Currently, I'm slowly wending my way through one of the books Mike sent me. It's called Shop Talk, and features legendary comic strip artist Will Eisner interviewing several other legends in the comics field. Eisner's first interview in the book is with Neal Adams. During a recent online Scrabble game on Sunday night, Mike asked me if I read the Adams interview, and if so, what I thought of it. In particular, Mike wanted to know what I thought of Adams's claim that whenever he writes a heroic character, such as his own Ms. Mystic for example, the character does not necessarily have to reflect his (Adams) own viewpoints. The character is just a character, even if it is the main heroic character. Mike wanted to know if I would be able to do the same thing: write a heroic character whose beliefs, attitudes, etc., are not shared by me. Mike and I never really got into the discussion, as the hour grew late, and we both had to be up in the morning, but it certainly left me thinking. By the way, I clobbered Mike in two games of Scrabble that night! Not even deep philosphical questions could put me off track.
Could I write a main heroic character whose beliefs did not reflect my own? Not someone who puts in a cameo appearance, but someone whom I'd be spending a good deal of time, perhaps years on? Obviously, Bruno is not who I'm talking about here. His viewpoints and beliefs are almost the exact opposite of mine, which make him so much fun to write about. Still, I don't really consider him a "heroic" character, per se. Fiona is a little closer to who I am, but again, she's not quite what I'm talking about here.
I think if I was to write a more serious sympathetic main character, their beliefs would end up coinciding with my own. Especially if it was a character I'd be spending any length of time on. My assumption is that I would be writing something from my point of view, and as such, my beliefs and attitudes are the ones I'd most want to represent. Not necessarily as as a way to convert you to my way of thinking, but merely as a reflection of who I am. And I think that's how most writers go about portraying their main sympathetic characters, Neal Adams notwithstanding.
However, one thing I find a lot of writers fall short on is in how they portray those with whom they disagree. Oftentimes, these are the characters who are the "bad guys". A liberal cartoonist, for example, may portray conservatives in his/her strip in a less-than-sympathetic light. This is understandable to a point. After all, it's your viewpoint being represented, if you're the liberal cartoonist. But, if you portray all conservatives as "fools and idiots" (or vice versa, if you're a conservative cartoonist), then you lose my interest pretty darn fast. Mind you, I consider myself to be neither left-wing nor right-wing, but in the centre of the political spectrum. After all, when flying, a bird does not rely on just one wing...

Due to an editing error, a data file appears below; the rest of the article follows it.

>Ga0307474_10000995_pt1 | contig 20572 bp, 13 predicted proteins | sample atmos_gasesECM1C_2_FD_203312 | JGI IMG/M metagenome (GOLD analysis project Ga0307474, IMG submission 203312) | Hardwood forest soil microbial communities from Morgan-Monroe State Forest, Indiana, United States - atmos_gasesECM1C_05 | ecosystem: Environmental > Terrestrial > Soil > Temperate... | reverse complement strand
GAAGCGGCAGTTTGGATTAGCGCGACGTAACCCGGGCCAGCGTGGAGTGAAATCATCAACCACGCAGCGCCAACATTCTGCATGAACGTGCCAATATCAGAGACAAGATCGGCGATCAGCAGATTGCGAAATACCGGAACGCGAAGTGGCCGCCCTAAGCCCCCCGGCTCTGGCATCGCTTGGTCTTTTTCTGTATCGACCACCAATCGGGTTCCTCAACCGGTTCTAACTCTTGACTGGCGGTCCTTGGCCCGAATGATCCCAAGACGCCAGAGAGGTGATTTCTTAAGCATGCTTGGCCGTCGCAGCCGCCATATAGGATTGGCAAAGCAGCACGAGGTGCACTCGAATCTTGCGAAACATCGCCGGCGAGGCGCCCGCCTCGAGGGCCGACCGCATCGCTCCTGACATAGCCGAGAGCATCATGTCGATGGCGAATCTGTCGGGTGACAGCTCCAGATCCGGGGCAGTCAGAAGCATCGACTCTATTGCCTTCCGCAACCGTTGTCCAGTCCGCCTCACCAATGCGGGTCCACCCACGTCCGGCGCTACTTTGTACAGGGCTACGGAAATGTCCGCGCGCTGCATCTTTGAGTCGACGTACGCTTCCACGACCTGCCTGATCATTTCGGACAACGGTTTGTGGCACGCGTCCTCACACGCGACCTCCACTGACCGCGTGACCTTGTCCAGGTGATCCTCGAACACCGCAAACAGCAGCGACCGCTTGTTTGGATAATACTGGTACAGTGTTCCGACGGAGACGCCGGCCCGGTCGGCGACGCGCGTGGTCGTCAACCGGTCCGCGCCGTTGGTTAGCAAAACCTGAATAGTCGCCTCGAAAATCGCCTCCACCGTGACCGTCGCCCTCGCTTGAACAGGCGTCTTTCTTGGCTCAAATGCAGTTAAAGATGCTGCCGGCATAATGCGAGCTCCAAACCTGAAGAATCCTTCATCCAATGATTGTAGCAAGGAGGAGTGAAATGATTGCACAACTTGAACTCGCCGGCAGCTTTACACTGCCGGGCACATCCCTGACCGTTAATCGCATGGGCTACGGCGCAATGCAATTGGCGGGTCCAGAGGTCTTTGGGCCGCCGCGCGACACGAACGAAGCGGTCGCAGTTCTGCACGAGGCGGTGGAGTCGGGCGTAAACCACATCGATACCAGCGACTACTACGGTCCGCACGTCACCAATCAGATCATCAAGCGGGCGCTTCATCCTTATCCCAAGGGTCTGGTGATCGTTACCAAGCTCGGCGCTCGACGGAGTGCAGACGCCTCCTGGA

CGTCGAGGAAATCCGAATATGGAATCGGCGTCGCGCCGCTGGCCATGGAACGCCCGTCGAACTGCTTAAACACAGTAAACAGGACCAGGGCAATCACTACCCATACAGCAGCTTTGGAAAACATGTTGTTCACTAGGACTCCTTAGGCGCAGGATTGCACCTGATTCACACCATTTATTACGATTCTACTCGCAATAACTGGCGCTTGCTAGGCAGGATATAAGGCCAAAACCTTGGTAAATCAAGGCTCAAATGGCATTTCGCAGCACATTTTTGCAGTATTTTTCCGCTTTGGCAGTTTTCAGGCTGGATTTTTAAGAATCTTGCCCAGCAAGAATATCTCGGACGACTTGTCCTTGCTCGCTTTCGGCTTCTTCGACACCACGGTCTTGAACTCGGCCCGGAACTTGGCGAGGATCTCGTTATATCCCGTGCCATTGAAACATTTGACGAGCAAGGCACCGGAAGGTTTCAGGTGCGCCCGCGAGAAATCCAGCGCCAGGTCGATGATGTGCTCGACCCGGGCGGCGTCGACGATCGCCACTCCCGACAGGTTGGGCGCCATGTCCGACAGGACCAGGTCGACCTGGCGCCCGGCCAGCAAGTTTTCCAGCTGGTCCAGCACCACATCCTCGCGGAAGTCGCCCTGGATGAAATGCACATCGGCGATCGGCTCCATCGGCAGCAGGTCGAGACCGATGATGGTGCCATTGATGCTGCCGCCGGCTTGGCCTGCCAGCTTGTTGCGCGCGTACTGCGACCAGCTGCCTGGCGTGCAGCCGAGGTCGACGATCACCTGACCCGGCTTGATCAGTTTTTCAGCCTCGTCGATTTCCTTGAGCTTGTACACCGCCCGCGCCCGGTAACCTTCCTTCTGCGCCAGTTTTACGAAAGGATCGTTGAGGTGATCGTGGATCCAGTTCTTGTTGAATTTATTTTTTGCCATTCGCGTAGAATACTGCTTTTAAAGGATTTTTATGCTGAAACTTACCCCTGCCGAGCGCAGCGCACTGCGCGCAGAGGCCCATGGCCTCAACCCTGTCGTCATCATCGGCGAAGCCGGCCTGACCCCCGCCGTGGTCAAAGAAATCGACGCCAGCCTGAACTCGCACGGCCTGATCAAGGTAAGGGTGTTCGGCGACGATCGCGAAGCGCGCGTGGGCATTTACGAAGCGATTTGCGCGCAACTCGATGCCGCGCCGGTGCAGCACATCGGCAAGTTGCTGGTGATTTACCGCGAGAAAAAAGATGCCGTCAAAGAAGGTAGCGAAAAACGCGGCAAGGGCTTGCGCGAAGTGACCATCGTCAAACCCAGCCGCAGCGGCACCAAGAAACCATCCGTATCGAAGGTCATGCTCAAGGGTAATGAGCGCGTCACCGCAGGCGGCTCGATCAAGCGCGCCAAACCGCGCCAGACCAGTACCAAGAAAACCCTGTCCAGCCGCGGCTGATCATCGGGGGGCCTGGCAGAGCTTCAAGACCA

Anyway, I think it's a sign of maturity when a writer can portray at least some characters whose values they may not share in a sympathetic light. It's something I've tried to do in Bruno the Bandit. How successful I've been I cannot say. I have had some angry responses to my strip,so maybe I've a ways to go. Or maybe I just can't please all the people all the time. Anyway, the reasons for portraying some characters with whom you disagree in a good light are (to me, at least) obvious. Firstly, I don't assume I have all the answers to all of life's questions. I may be able to learn from those with whom I disagree. I'm not going to slam the door in the face of someone who has a different viewpoint than me. Secondly, I want people with whom I disagree to read my strip. If I automatically portray them as being the scum of the earth, they'll just ignore me, and will never be exposed to my viewpoint (or at least, will be far less sympathetic to it).
Don't get me wrong: I'm not saying everyone with whom we disagree must be portrayed in a sympathetic light. I mean, I'm sorry, but I can't see a good side to Osama bin Laden and the Al-Qaeda network. It's hard to imagine a sympathetic racist or sympathetic terrorist. I certainly wouldn't be able to create one as a character, anyway. However, if for instance, you're a conservative cartoonist who considers all liberals to be as bad or as stupid as Osama, or Hitler, then you've stepped into the realm of radicalism, and your appeal will be only to your fellow radicals.
Mike, your Scrabble playing
needs work, but at least it's better than your chess game! :-P But
I mostly enjoy our Sunday night sessions for the chatting anyway, as you
give me so much to think about. And where's my next CARE package...?